Trump, House Democrats close to deal on Deutsche Bank subpoenas

Former President TrumpDonald TrumpTrump hails Arizona Senate for audit at Phoenix rally, slams governor Arkansas governor says it's 'disappointing' vaccinations have become 'political' Watch live: Trump attends rally in Phoenix MORE and House Democrats say they are near a deal that will settle issues involving congressional subpoenas of his financial records from Deutsche Bank, according to a Monday court filing.

The two parties, according to the court filing, are “continuing to engage in negotiations to narrow or resolve their disputes and believe they are close to an agreement.”

The negotiations, the filing noted, are over the scope of the subpoenas and the “process for resolving any concerns about privacy and responsiveness.”

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The parties asked for an additional 30 days to continue negotiations. The filing said the extra time will “aid those negotiations and allow coordination with Deutsche Bank regarding the implementation of any agreed-upon process.”

A spokesperson for Deutsche Bank declined to comment.

The House Intelligence and Financial Services committees subpoenaed Deutsche Bank in 2019, asking for information about Trump’s finances.

The then-president challenged the subpoenas, claiming that the action was an encroachment on his presidential powers.

The Supreme Court ultimately ruled last summer that Congress had the authority to request evidence from the president. It also said that a lower appeals court did not sufficiently consider Trump’s claims that the demands were unnecessary and too invasive.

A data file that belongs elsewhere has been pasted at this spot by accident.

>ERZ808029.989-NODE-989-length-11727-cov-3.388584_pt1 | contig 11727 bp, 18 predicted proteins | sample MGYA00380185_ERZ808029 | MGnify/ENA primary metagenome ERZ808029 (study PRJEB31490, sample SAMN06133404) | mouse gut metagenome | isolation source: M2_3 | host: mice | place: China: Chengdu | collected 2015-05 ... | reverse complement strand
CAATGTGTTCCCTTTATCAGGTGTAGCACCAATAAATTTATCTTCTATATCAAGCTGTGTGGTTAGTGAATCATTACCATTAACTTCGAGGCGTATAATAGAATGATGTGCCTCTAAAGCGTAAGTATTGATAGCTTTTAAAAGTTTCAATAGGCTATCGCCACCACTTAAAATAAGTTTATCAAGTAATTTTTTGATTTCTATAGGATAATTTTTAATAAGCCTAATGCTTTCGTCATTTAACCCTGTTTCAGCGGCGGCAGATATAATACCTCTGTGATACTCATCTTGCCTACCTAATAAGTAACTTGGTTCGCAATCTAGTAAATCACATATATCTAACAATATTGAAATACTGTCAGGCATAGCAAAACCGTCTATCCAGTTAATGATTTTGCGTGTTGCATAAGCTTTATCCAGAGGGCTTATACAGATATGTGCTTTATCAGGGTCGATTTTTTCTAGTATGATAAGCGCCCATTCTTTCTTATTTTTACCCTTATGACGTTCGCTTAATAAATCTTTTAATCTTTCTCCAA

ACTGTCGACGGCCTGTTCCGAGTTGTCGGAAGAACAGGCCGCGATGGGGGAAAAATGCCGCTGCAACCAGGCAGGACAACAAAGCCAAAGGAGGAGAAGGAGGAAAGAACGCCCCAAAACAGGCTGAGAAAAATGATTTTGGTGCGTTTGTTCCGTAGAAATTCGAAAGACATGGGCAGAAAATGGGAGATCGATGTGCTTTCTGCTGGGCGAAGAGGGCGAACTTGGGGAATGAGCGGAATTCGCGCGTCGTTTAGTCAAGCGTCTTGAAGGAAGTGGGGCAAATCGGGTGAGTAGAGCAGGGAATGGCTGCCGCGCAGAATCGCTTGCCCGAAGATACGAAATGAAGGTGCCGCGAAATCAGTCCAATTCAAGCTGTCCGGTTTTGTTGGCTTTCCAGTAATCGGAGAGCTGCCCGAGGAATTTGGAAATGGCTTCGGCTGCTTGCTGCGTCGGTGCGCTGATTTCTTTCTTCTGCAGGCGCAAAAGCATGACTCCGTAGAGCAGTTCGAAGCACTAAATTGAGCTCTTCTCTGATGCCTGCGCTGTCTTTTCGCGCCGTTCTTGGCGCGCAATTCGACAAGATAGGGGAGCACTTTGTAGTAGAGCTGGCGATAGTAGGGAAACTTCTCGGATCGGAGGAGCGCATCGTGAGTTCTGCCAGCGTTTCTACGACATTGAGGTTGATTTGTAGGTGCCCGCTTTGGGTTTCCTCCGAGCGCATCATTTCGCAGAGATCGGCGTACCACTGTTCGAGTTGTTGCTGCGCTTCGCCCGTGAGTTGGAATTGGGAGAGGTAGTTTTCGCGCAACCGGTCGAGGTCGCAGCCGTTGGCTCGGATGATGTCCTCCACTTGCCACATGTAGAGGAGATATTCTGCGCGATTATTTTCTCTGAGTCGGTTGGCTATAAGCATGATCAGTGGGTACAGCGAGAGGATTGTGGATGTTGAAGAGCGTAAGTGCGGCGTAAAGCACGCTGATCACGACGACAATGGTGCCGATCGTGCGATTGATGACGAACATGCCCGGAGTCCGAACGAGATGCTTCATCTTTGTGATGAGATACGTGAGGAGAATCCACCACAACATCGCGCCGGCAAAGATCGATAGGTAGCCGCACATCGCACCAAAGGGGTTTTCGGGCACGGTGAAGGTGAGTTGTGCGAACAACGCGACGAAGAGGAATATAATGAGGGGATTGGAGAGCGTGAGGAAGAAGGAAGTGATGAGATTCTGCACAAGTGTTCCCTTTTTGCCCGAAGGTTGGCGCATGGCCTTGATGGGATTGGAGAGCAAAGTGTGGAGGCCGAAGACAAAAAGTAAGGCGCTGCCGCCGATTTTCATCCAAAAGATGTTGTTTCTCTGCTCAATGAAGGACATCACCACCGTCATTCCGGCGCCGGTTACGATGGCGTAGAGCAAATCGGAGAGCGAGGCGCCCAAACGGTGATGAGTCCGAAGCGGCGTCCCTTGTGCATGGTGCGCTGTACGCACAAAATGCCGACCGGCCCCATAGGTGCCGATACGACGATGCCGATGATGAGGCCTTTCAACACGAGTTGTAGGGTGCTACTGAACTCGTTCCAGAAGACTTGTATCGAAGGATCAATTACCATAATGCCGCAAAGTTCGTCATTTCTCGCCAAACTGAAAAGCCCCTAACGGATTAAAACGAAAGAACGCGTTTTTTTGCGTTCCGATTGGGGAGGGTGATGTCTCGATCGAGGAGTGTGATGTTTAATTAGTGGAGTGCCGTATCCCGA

The subpoenas expired during the last congressional term, but House Democrats have said they plan to issue new ones.

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In January, Deutsche Bank said it will halt all businesses with Trump, his family and his personal businesses other than overseeing the repayment of existing loans totaling more than $300 million.

Meanwhile, the Manhattan District Attorney’s Office, which is conducting a probe into the Trump Organization separate from that of lawmakers, obtained Trump’s tax returns in February, after the Supreme Court rebuffed an effort from the former president’s lawyers to shield the documents.

The documents came from Trump’s accounting firm, Mazars USA. The office of Manhattan District Attorney Cyrus Vance Jr. (D) subpoenaed them in 2019 as part of a grand jury investigation.

Before his election in 2016, Trump famously became the first major party nominee in decades to refuse to release his tax returns publicly. 

After the Treasury Department and IRS under Trump refused to provide House Democrats with his filings, the lawmakers filed suit against them.

Late last month, Biden administration officials said they needed more time to determine their position in that ongoing case.